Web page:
“Being an entrepreneur is a race without a finish line.”
Callye Keen sits down with Bill Strahan to talk about the lessons learned as serial entrepreneurs.
Bill has always loved making things. From a very young age he has been building things. He started by taking things apart and putting them back together, eventually moving to creating new things. He once called his grandfather at 2AM to ask him about how to rectify a current. His grandfather patiently answered him and then asked if they could continue the conversation in the morning.
Bill got into computers at the age of 12, and immediately fell in love with it. He veered into software, building a company and eventually selling it. He thought once the business was sold he would retire and enjoy life. He is definitely enjoying life, but he is hardly retired. He’s a serial entrepreneur. Bill and his wife Becky started a couple product based businesses, Armored Fitness and Bruce Charles Designs.
Soon after launching Armored Fitness, Bill realized that he knew how to start software companies but product development was a different challenge. As a result, he’s spent the last 10 years learning how to run these businesses. He's focused on customer success, product development, and idea generation.
[06:10] Personal development and the fidget spinner
I didn’t know what I didn’t know. I came across a YouTube channel, and was watching welding videos. Through those videos I realized how helpful a lathe would be. I learned how to build really cool products as a result of educating myself on YouTube.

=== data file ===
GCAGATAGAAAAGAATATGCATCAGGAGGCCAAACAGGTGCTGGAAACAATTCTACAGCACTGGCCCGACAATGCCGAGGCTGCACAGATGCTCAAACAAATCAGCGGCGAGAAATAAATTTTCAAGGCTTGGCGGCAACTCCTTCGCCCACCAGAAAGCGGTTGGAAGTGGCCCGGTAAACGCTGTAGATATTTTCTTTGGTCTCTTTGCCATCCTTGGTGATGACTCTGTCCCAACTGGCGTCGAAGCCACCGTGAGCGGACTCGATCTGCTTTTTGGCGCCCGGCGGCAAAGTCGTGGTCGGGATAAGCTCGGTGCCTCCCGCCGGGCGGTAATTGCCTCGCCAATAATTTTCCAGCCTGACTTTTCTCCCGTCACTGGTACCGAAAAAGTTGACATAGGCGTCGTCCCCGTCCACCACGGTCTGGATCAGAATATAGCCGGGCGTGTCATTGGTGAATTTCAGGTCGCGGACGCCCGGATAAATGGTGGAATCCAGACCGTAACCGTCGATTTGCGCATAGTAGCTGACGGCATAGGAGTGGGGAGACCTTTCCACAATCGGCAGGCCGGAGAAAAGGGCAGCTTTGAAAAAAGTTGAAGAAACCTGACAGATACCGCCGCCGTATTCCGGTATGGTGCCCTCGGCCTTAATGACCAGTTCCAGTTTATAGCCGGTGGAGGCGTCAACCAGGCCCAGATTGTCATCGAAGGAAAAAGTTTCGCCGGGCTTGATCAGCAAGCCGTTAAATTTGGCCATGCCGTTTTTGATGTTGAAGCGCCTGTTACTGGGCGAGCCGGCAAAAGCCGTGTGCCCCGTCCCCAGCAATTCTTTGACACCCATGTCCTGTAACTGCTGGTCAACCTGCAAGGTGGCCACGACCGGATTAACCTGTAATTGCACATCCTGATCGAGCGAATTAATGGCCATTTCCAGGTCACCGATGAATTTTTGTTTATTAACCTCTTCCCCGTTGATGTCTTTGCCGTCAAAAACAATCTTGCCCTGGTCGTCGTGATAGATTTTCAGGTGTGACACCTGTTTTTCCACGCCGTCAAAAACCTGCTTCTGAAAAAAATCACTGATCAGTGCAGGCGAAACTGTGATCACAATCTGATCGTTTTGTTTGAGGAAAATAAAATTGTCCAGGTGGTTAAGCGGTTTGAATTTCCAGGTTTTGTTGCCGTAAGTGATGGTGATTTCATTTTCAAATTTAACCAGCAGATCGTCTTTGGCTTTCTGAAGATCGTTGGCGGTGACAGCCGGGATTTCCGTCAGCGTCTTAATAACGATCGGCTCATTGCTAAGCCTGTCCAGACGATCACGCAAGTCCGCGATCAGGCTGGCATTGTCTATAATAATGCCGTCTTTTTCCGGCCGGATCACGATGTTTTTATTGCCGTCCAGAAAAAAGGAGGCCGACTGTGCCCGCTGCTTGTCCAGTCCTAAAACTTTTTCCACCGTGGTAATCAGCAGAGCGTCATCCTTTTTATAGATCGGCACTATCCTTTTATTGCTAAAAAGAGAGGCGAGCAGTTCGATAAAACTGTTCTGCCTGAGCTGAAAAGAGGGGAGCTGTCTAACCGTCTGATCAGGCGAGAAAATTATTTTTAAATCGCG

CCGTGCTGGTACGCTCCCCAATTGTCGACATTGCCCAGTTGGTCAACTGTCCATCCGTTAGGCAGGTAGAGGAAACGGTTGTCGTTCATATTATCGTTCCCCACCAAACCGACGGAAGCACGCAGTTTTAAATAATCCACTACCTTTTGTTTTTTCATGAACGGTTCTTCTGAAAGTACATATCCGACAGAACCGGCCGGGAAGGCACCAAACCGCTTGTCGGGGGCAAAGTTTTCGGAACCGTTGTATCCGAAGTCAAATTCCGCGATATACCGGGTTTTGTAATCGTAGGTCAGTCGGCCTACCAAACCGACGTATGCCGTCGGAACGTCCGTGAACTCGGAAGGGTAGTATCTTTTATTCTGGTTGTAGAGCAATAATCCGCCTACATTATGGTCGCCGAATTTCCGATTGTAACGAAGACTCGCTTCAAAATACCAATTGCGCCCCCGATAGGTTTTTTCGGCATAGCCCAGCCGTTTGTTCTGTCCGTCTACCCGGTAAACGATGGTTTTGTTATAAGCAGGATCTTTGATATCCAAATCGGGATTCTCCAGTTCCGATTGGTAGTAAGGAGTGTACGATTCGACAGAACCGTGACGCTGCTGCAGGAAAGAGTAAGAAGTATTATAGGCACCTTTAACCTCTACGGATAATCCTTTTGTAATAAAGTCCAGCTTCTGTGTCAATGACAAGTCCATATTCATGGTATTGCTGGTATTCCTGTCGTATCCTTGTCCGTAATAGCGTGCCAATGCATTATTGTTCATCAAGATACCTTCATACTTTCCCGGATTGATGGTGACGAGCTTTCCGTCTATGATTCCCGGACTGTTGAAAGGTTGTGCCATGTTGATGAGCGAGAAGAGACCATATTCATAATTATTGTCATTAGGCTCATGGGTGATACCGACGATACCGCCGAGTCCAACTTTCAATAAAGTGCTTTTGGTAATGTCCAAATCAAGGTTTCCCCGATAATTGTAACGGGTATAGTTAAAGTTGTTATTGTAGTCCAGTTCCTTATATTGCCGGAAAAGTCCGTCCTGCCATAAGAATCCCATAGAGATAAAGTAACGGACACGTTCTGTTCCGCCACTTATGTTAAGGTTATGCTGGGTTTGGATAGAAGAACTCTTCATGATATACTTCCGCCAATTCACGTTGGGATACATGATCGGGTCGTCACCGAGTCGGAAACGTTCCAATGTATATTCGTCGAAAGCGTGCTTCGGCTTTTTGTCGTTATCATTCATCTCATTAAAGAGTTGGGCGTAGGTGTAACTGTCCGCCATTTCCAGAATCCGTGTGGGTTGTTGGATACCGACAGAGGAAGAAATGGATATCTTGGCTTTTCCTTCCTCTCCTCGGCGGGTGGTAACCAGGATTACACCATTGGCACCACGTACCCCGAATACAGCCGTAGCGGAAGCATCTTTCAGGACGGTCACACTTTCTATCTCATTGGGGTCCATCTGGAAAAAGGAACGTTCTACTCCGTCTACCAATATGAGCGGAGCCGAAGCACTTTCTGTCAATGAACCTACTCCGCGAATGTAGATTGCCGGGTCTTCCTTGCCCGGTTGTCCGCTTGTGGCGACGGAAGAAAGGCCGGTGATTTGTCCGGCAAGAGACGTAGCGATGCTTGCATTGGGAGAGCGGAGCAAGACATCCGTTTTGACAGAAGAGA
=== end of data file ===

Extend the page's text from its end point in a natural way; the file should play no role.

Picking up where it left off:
[09:30] Continuous Improvement
You can buy a lathe for a few hundred dollars and start playing with it. You can be creative and make something on day one, and something better on day two. And honestly a year later you can still find a way to improve what you’re making. The product development process is all about idea generation and product ideas.
[13:35] Innovations as a result of necessity
Sometimes you meet people and you immediately know that they attract good people. I started at a new CrossFit gym and the owner was one of those people. I ended up welding some things for him, and eventually built what would turn out to be the XPO Trainer for him. But I wanted something different because the old model sled was inefficient. I built something with resistance and a motor to support strength training.
[15:55] Actions create opportunities
We made expensive mistakes when we started. It took 6 or 7 years before we had a real company. It was a hard dark time, but I’m glad we persevered. The business analysis and product management part of the business were new for me with a product.
[19:10] Don’t love your ideas too much
You don’t get to decide if you’re cool. You can be perfectly satisfied with being you, but that doesn’t mean you’re cool. Cool is what other people think of you. That’s how products work. That’s how businesses work.
[20:30] Products that require customer education are hard to sell
There have been many times I have said I will never bring a product like our fitness equipment XPO Trainer to market again. In the early stages the XPO Trainer didn’t make sense to consumers. There was so much conversation to educate the customers in the early days. No testimonials. I had to find ways to improve processes around customer education. I quit trying to explain it and started telling people to try it. The product concept was a challenge.
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